Harnessing Energy From Waste

Encashing hay to arrest brown skies

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Come winter and India’s national capital gets shrouded in a thick blanket of smog that is a result of the humongous burning of crop stubble on acres and acres of farmland in neighboring Haryana and Punjab. The social and political debates on the problem too get as dark as the smoke billowing in the sky.

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The good news is that through technology, this concern can translate into opportunities that will not only curb pollution but will also lend a delightful solution to the energy issue of our country. While changing seasons may be called a magical manifestation of nature, human interference only distorts its glory and in fact turns it against humanity’s interest. Winters in the surroundings of Delhi come with the unpleasant onslaught of smoke and pollution that threatens to suffocate humans and animals alike. It’s high time a solution was sought that is not a tactical one but sustainable.

Rightly called the ‘Granaries of India’, Punjab and Haryana produce a major proportion of wheat, sugarcane and rice in the country. As a new strain of paddy was developed that enabled the farmer to harvest two crops a year instead of one, farmers were prohibited from planting paddy before 10 June each year and thereby pushed the yield further by two months. This affected the economics at the farmers’ end and the new schedule left no leeway to uproot and store the remnants after harvesting paddy. This left the farmers with no option but to set the stubble afire to save time.

The irreversible impact

Waste incineration thus not only pollutes air, but it also robs the soil of nutrients. According to a survey, when 1 tonne of farm waste is burned, 5.5kg nitrogen, 2.3kg phosphorous, 25kg potassium and more than a kilogram of sulphur in the soil are destroyed. These are all important nutrients that maintain the fertility of the soil. Smog in Delhi skies has long since been a cause of grave concern and once again all eyes turned to the mass scale burning of farm waste. A research conducted by the Indian Institute of Technology; Kanpur revealed that farm waste incineration leaves 17-26 per cent of pollutants in the form of suspended particles in the air. While customarily the waste burning period extends up to 45 days, there has been 40 per cent pollution suspension at peak points. It is estimated that farm waste which was about 5.6 crore tonne in 2010 is expected to increase to 86.8 crore tonne by 2030; about 17 per cent of the waste is burnt on the farm itself.

Farm waste to fuel; the technology to convert this very farm waste into fuel has been developed which will not only counter the farm waste burning issue but also save precious foreign exchange as country’s dependency on fossil fuel imports reduces. This also addresses the problems of greenhouse gases and climate change. The problem is well defined. The solution is before us and feasible. It is powerful enough to benefit every link in the chain from producer to consumer to policy makers.

What then stops it from being implemented?

The snag as we see it is that the farmers must be educated on the larger picture where their farm waste becomes a resource for biofuel. Paddy stubble can be a very useful raw material for biofuels such as ethanol, compressed biogas. However, the entire process and supply chain logistics which includes sorting of the waste, transporting it to collection centres and ensuring perennial supply as well as the price for it needs to be organized by the enterprises and government administration.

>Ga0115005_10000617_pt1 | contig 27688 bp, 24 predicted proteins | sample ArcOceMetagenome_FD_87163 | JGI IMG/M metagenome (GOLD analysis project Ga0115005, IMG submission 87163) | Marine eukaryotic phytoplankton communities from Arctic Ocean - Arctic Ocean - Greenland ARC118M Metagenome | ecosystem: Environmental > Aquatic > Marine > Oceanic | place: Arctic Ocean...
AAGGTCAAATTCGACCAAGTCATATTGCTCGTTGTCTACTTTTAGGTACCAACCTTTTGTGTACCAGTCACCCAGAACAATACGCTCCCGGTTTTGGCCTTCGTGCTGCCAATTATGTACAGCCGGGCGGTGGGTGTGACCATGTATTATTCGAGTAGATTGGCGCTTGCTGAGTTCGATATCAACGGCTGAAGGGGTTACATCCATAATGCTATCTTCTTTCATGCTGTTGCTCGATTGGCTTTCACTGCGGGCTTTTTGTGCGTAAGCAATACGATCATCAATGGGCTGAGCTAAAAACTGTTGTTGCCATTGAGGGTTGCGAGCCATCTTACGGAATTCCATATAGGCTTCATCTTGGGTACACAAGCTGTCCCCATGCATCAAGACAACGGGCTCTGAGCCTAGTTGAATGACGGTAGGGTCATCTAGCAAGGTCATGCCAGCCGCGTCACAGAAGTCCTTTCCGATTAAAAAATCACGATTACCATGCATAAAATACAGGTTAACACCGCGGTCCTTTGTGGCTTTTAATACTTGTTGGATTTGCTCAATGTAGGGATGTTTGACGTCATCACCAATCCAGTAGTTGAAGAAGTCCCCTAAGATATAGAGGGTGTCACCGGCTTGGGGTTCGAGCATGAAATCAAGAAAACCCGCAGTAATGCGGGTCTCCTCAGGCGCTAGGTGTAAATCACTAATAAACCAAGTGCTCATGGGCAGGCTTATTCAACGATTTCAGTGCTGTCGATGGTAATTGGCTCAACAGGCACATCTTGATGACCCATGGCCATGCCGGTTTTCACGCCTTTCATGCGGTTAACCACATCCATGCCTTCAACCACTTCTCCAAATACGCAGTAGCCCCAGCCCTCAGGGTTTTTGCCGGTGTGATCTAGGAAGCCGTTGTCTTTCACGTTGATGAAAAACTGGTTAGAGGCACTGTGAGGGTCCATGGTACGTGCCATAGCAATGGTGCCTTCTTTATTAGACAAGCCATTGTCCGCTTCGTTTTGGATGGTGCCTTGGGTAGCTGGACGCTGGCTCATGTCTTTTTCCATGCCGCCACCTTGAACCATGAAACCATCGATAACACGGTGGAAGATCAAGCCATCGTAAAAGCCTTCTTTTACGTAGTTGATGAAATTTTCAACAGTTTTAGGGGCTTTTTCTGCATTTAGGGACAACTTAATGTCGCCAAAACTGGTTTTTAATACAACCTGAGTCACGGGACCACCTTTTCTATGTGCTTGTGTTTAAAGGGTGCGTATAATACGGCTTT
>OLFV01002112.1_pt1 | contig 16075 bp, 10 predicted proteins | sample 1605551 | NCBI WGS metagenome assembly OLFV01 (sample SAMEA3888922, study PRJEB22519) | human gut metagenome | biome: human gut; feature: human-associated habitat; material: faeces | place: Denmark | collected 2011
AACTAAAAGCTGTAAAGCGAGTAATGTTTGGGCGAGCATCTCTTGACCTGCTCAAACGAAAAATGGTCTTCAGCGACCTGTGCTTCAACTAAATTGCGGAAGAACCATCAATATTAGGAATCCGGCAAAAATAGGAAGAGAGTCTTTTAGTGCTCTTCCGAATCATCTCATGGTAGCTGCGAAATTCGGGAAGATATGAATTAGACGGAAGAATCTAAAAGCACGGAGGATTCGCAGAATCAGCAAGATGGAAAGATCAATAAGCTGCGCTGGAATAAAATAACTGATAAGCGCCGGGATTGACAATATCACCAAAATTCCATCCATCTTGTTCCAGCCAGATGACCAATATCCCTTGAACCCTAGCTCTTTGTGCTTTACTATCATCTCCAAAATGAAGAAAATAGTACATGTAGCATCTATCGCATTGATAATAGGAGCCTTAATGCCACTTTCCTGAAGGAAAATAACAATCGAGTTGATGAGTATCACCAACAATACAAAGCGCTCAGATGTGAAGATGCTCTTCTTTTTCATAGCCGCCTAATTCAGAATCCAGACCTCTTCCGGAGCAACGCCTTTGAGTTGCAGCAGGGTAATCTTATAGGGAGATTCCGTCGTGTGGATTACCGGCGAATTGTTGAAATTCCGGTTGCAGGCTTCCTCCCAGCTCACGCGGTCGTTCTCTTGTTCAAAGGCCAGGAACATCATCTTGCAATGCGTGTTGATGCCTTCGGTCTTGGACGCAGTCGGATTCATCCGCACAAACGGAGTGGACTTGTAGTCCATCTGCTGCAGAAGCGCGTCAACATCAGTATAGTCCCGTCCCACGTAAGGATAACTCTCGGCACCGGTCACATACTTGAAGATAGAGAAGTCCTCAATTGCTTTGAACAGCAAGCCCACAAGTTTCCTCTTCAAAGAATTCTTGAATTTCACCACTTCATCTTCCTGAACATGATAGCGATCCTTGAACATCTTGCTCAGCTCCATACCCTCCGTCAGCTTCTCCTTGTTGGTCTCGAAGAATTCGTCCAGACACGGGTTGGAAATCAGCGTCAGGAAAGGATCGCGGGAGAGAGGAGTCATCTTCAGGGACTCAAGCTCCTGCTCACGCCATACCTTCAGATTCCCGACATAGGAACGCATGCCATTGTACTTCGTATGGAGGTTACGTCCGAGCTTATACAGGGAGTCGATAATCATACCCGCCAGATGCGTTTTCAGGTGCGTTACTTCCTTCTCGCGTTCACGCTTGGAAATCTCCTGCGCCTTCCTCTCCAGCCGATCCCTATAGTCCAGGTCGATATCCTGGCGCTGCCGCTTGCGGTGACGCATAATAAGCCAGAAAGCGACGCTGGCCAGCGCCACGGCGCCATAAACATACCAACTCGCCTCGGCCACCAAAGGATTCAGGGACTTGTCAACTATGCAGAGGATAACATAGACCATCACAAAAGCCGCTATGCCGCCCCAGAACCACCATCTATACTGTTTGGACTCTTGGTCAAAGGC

The Indian government is very serious about the production of biofuels, and has taken welcome initiatives towards this. Especially noteworthy are the National Biofuel Policy 2018 and the ‘Sustainable Alternatives towards Affordable Transportation’ – SATAT. Both these initiatives are expected to give the right impetus to India’s drive of sustainable energy.  The government has also taken pivotal steps by executing the policy of mixing 20 per cent ethanol in petrol by 2025 instead of the earlier decided timeline of 2030. Oil marketing companies in India have plans to set up 12 number of 2nd generation ethanol plants of which six are already under execution. These will need a feed of about 1.5 lac tons of organic waste per year. SATAT program envisages the setting up of 5,000 compressed biogas plants over a period of five years; efforts are underway to develop the ecosystem. Offtake mechanisms, funding programs, and co-product certification are underway. Besides land transport, bio-fuel would be extensively used in marine and air transport.

Energy security is a vital issue on agenda for India and hence alternate and sustainable energy sources are being earnestly explored. The farmer who feeds the nation will also be able to power it, literally. They only need to know that not just the crop but also the ‘stubble’ from their land is a rich resource and that the government and society is keen to reward them for supplying it.

Biofuels are not just seen as an alternative to vehicle fuels. It can be instrumental in building an entirely new economy. The use of agricultural waste for the production of bio-fuels would open up a massive income source to the farmers. Bio-fuels would thus not only drive machines and vehicles, but they would also drive a brand new rural economy towards prosperity.